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Transformers Toy Review Archive (older series, 1984 to date)
Robot Mode:
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Warcry's review of: Inferno

Name: Inferno
Allegiance: Autobot
Function: Search and Rescue
Sub-Group: NA
"Where there's smoke, there's me."

The hotter things get, the better he likes it, and this goes for fires AND fights! Inferno can do anything Earth fire trucks can in vehicular mode, but is often distracted from his job to engage in combat. His great strength is thanks to his ceramic-plated armored skin that can withstand 8000 degrees Celsius. He also has an extinguisher rifle that shoots flame-suppressing foam, an energy dampening beam to counter other beams and forearms that shoot missiles. Unfortunately, he doesn't follow orders well and isn't very mobile as a robot.

I might as well make this clear right from the beginning: Inferno rocks. Character-wise and toy-wise. Of course, the character pretty much had to rock. He fought with the Wreckers, then the Survivors. He got blown to dust by the G2 Decepticons. And to top it all off, he crashed a shuttle into a Decepticon army in the UK future comics. 'Course, with all this comic exposure, it's not too much of a surprise to find that he only had a supporting role in the cartoon. But enough about the character. What about the toy?

Vehicle Mode:
Fresh out of the box, Inferno is a not that impressive a sight. He's a fire truck, true. But considering how he's only about as long as Hot Rod, he's not exactly as imposing as a fire truck should be. But then, he is a deluxe-sized toy. If you want a big fire truck, get RiD Optimus. But Inferno is, at the very least, an adequate fire truck. As one would expect, he's mostly red. In this mode, there is quite a lot of chrome showing. However, none of it looks out of place. He features rubber tires (a rarity among his modern-day brethren). The front of Inferno's cab flips down to reveal a driver's seat (the legacy of his Diaclone roots). As well, he features a white ladder that extends to nearly three times Inferno's own length. Be warned, however. The ladder seems to be very flimsy, and is certainly the most fragile part of the figure. On one side of his ladder mount, he has what looks like a water cannon. Between his front left wheel and his rear wheels, he has a rolled-up fire hose. Interestingly, he has Fire Department symbols and an Autobrand painted on his cab. All in all, a very nice mode. However, I have two very specific complaints. 1) His hubcaps are made of solid red plastic, which looks a bit tacky. Chrome hubcaps would have been much better. 2) Inferno's arms are connected to his cab, and they attach to his ladder mount. This really isn't a problem, unless you raise the ladder. If you do, the gaping hole between his arms sorta spoils the look. By now you must wonder be wondering, if I have so many complaints about the vehicle mode, why would I say that he rocks? Well, transform him and see for your self.

Robot Mode:
Once again, Inferno is mostly red, with chrome details. However, he has quite a bit of black in this mode as well. Inferno stands an impressive six inches tall, dwarfing the likes of Jazz or Sideswipe. Hell, he's even a bit taller than Hot Rod and Crosshairs. Not quite what I expected from an '85 car, but I'm not complaining. Considering that he cost more than TFU Razorclaw did, I figure I'm entitled to every extra millimetre. Once I got a good look at this guy in robot mode, I quickly decided that he was worth every penny. He's tall, he's well-proportioned, his arms are fully articulated, and he even has distinct (though unmoving) legs. Somewhat surprisingly, he actually manages to look better than his animated version. Inferno's 'water cannon' from vehicle mode is now mounted to the left of his head, giving him an interesting, asymmetrical look. On the original Inferno, the wrists functioned as missile launchers. The same design remains here, though to comply with toy regulations the launchers had to be rendered non-firing. However, you can still load either his wrists or his missiles. They seem to stay in place as well as the original, too. Normally I like to pose Inferno with his left hand holding his pistol and a missile in his right wrist, which, IIRC, matches his comic design. As a plus, this arrangement adds to the asymmetrical configuration that his water cannon give him. Finally, the removable white 'wings' really add to the look in robot mode. I have no idea why, but they do. Oh, and he has blue eyes, instead of the gold eyes on the original. The cartoon fanboy in me really likes that, even though it doesn't add to the overall look of the 'Bot.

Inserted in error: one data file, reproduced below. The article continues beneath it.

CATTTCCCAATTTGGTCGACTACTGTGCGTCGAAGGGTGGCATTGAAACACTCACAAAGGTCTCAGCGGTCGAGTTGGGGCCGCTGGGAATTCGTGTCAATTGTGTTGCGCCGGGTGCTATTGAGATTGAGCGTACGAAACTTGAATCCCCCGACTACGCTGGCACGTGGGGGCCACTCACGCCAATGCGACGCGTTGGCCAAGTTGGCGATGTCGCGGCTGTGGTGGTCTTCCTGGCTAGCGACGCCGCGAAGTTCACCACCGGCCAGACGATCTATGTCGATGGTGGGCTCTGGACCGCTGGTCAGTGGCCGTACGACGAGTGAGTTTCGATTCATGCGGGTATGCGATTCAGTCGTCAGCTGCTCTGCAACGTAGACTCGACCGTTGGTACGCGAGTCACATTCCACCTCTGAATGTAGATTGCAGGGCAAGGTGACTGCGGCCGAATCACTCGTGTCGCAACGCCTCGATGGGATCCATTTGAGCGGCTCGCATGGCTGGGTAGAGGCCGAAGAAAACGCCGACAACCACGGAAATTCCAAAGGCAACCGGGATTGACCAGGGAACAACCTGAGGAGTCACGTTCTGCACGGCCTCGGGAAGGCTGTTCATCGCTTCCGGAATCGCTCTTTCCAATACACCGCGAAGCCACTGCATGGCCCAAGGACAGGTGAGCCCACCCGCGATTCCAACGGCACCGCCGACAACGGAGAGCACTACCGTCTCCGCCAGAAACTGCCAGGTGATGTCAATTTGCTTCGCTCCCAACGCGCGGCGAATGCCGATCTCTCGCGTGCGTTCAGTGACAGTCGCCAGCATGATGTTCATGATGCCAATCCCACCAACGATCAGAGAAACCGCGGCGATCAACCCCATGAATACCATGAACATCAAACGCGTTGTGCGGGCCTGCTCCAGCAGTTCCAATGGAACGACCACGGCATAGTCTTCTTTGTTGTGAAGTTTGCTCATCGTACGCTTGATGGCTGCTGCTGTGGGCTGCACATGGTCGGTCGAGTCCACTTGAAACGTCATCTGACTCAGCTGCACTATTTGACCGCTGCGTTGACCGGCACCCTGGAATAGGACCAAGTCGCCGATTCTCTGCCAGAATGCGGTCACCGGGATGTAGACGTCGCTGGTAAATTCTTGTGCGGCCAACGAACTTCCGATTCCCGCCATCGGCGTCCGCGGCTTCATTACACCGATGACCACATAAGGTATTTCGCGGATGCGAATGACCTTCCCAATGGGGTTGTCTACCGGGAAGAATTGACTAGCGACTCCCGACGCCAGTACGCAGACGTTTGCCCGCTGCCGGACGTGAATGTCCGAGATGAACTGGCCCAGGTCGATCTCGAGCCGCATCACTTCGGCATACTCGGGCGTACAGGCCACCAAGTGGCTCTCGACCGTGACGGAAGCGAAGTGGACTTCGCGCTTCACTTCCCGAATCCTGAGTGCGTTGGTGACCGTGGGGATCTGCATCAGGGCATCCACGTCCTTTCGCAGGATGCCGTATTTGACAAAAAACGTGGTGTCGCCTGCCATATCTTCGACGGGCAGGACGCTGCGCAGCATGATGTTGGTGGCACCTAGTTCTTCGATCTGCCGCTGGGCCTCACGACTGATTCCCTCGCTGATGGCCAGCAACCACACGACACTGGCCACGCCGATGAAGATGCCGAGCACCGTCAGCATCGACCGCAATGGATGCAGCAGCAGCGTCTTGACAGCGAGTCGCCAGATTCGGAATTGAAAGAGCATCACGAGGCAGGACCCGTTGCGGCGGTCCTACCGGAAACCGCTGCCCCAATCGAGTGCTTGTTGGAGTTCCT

Transformation: 7 - Not entirely convincing, but not extremely easy, either.
Durability: 8.5 - The body seems as solid as a brick, but I have reservations about the ladder.
Fun: 9 - As much fun as a G1 toy can be…
Price: 10 - $29.99US retail may seem a bit steep for a deluxe figure. As I said before, you could buy an Ultra toy from Universe or Armada less. But try finding a decent Inferno for less on eBay. Trust me, this is a steal.
Summary: 9 - Damn good. Not the best Transformer out there. Not even the best Transformer fire truck, truth be told. But still damn good. Highly recommended.

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